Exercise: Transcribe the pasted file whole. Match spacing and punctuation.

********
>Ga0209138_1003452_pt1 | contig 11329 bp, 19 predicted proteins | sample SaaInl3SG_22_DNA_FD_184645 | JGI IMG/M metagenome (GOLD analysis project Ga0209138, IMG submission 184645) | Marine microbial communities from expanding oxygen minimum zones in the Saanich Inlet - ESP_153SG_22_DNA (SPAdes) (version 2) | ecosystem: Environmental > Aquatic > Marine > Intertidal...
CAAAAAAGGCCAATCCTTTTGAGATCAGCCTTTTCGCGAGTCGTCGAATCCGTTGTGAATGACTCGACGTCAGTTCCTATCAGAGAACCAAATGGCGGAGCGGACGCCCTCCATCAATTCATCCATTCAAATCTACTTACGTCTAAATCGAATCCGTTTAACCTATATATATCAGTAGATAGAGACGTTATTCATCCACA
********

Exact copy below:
>Ga0209138_1003452_pt1 | contig 11329 bp, 19 predicted proteins | sample SaaInl3SG_22_DNA_FD_184645 | JGI IMG/M metagenome (GOLD analysis project Ga0209138, IMG submission 184645) | Marine microbial communities from expanding oxygen minimum zones in the Saanich Inlet - ESP_153SG_22_DNA (SPAdes) (version 2) | ecosystem: Environmental > Aquatic > Marine > Intertidal...
CAAAAAAGGCCAATCCTTTTGAGATCAGCCTTTTCGCGAGTCGTCGAATCCGTTGTGAATGACTCGACGTCAGTTCCTATCAGAGAACCAAATGGCGGAGCGGACGCCCTCCATCAATTCATCCATTCAAATCTACTTACGTCTAAATCGAATCCGTTTAACCTATATATATCAGTAGATAGAGACGTTATTCATCCACA